Topics varied from Dorothy Lippert’s perspective as an archaeologist and a Native American grappling with ethical challenges and the demands of science and her home community to the experiences of Keith Kintigh, past president of the Society for American Archaeology and active researcher in southwestern United States . David Hurst Thomas examined repatriation in the context of trends in American archaeology in the 20 th century, as did Larry Zimmerman, who looked at how repatriation may change perceptions of what is knowable, and worth knowing, about the past. Joe Watkins and Tamara Bray examined shifts in power and the politics of cultural representation in the wake of repatriation legislation, while Thomas Killion discussed the lessons learned and practices adopted in almost a decade of returns and casework at the Smithsonian Institution’s National Museum of Natural History.

When seminar members return to Santa Fe in April 2005, again as guests of SAR, they will present findings at a plenary session of the Society for Applied Anthropology titled “The Opening of Archaeology: Repatriation as a Force of Change in Contemporary Anthropology.” In addition to the subjects mentioned above, Rosita Worl, from the University of Alaska Southeast and interim executive director of the Sealaska Heritage Institute, will examine Native American and scientific collaboration on the study of a 10,000-year-old ancestor from Alaska. Plans are underway for a collection of essays by the group to be published by SAR Press.

One powerful conclusion of the group is that repatriation, “with all of its warts,” fundamentally opens up the field of archaeology to a broader set of questions about the past, to innovation in professional practice, and to involvement of a wider range of participants in decisions about the growth—and the relevance—of archaeology in scientific and humanistic terms.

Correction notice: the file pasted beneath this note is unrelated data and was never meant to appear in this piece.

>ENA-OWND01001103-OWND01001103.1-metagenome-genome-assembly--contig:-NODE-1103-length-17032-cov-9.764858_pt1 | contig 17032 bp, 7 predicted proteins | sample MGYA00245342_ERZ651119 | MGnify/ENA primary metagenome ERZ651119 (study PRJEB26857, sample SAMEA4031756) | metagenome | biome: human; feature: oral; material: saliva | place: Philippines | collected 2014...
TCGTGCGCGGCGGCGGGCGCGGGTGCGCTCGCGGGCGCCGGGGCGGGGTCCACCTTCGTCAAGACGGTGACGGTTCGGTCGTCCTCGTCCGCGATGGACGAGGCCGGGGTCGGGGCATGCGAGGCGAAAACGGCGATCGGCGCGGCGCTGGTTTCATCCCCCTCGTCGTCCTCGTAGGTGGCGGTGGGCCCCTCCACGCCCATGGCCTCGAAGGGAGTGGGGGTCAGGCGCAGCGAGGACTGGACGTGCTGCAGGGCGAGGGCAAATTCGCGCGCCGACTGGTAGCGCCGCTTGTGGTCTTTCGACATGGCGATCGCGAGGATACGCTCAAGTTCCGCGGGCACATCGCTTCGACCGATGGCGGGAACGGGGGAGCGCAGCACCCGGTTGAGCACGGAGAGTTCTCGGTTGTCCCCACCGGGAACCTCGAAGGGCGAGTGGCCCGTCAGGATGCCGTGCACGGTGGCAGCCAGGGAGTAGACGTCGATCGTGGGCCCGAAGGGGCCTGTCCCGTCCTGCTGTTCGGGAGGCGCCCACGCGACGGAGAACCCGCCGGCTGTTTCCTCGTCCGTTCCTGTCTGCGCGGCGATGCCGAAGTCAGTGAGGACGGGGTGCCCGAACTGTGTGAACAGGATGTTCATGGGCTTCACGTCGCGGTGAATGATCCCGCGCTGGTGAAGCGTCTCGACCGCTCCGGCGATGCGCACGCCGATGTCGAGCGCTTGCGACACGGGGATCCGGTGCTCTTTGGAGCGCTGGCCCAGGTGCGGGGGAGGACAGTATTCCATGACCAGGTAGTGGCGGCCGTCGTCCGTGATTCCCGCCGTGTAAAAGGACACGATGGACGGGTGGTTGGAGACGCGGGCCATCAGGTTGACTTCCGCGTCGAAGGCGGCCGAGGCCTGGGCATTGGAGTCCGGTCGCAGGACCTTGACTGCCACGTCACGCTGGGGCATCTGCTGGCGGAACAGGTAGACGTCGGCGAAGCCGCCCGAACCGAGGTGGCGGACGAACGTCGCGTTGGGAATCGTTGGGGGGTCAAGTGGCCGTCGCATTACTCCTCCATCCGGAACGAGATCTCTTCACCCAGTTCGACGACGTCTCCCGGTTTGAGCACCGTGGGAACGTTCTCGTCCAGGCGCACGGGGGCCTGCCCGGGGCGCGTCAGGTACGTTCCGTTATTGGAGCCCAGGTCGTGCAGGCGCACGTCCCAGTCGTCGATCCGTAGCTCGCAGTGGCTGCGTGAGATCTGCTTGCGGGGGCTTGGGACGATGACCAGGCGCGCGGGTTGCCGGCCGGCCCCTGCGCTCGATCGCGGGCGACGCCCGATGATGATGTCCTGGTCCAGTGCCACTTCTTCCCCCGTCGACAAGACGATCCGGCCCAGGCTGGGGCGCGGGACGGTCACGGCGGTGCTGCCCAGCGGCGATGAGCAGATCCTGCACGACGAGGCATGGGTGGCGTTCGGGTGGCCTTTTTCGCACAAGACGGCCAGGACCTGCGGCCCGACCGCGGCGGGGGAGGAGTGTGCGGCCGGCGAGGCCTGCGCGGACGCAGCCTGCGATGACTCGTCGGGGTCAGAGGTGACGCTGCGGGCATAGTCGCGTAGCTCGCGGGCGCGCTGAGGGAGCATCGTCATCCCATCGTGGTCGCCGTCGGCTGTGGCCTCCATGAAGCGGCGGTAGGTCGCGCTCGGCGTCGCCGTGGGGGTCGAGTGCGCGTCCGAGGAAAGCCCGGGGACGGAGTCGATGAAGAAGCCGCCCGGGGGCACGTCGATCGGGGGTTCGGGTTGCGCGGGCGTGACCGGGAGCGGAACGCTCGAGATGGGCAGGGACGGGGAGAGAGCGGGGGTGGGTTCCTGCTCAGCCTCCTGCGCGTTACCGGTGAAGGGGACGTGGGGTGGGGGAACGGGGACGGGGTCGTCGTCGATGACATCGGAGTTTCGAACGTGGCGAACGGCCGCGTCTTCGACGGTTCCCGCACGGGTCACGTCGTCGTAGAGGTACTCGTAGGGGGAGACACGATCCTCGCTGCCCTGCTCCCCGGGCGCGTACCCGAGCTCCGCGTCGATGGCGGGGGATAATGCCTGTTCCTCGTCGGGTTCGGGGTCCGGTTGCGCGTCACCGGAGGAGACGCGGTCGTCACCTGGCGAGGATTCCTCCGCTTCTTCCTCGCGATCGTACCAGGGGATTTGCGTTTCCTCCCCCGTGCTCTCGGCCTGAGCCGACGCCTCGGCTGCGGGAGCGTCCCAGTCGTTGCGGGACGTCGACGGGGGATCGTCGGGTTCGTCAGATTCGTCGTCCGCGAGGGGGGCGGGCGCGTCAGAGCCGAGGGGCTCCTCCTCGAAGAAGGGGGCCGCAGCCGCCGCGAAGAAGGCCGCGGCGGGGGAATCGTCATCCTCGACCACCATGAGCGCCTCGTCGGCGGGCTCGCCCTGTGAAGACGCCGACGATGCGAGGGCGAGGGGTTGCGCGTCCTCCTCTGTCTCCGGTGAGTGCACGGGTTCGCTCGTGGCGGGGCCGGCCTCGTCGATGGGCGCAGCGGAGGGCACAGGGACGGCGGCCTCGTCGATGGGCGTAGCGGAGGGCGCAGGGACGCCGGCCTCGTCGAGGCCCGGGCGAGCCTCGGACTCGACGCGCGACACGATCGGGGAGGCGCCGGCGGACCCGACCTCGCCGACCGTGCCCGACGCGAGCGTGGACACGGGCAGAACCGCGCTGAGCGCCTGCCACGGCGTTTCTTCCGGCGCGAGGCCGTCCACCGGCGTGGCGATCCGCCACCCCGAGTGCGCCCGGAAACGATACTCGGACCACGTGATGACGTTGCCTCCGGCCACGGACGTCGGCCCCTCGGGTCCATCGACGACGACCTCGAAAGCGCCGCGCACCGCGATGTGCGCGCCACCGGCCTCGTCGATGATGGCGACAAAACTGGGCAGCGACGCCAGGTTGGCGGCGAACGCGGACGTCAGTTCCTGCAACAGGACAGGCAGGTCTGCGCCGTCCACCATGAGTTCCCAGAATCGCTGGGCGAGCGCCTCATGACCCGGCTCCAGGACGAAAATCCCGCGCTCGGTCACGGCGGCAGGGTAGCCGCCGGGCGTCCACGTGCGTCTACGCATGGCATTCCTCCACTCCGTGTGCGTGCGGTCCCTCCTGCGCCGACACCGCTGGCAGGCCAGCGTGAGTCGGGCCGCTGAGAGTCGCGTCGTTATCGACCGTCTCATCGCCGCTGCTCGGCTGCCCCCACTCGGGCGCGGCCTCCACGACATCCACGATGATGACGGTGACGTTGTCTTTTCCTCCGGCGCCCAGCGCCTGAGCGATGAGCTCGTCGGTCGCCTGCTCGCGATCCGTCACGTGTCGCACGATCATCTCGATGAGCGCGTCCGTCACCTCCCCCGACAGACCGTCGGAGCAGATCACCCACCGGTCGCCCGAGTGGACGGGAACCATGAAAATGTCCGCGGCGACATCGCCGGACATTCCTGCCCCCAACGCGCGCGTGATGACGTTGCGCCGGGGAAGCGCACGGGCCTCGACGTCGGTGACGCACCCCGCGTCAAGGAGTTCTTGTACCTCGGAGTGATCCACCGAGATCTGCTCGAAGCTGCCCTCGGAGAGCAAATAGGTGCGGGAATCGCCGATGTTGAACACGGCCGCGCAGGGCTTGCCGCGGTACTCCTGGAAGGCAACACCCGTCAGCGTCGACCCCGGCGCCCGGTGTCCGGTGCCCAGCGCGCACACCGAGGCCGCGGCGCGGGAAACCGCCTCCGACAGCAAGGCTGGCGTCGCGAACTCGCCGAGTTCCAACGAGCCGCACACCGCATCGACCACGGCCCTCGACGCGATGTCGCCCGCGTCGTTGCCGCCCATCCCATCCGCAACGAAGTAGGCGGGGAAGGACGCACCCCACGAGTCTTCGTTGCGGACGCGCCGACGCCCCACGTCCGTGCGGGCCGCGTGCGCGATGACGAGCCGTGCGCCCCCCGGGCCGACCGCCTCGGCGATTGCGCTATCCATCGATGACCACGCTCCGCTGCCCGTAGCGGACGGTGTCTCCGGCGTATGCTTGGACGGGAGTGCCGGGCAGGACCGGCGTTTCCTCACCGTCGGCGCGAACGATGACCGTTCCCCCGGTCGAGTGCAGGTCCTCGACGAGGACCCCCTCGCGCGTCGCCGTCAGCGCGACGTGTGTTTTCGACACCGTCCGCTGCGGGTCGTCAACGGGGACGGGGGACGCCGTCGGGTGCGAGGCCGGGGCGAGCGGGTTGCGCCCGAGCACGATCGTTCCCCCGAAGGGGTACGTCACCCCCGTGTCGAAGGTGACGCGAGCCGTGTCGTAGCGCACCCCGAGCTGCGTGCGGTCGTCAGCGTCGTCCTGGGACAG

Thomas W. Killion, Chair Associate Professor, Department of Anthropology, Wayne State University Reiterating Repatriation: How the Process has changed the Field of Anthropology
Tamara L. Bray Associate Professor, Department of Anthropology, Wayne State University Squaring Difference, Circling Convergence: Towards a Reconciliation of Knowledge Production about the Past
Keith W. Kintigh Professor, Department of Anthropology, Arizona State University Repatriation as a Force of Change in Southwestern Archaeology
Dorothy Lippert Archaeologist, Repatriation Office, National Museum of Natural History, Smithsonian Institution Syntheses of Anthropological Knowledge and Traditional Knowledge as a Product of the Repatriation Movement
Stephen Loring Museum Anthropologist, Arctic Studies Center, National Museum of Natural History, Smithsonian Institution Knowledge Repatriation, Community-based Research and Changes in the Questions that Anthropologists are Asking Today
David Hurst Thomas Curator, Division of Anthropology, American Museum of Natural History American Archaeology in the 21st Century: Back to the Future?
Joe Watkins Associate Professor, Department of Anthropology, University of New Mexico The Repatriation Arena: Control, Conflict, and Compromise
Larry J. Zimmerman Professor, Department of Anthropology, Indiana University-Purdue University at Indianapolis Multi-vocality, Descendant Communities, and Some Epistemological Shifts Forced by Repatriation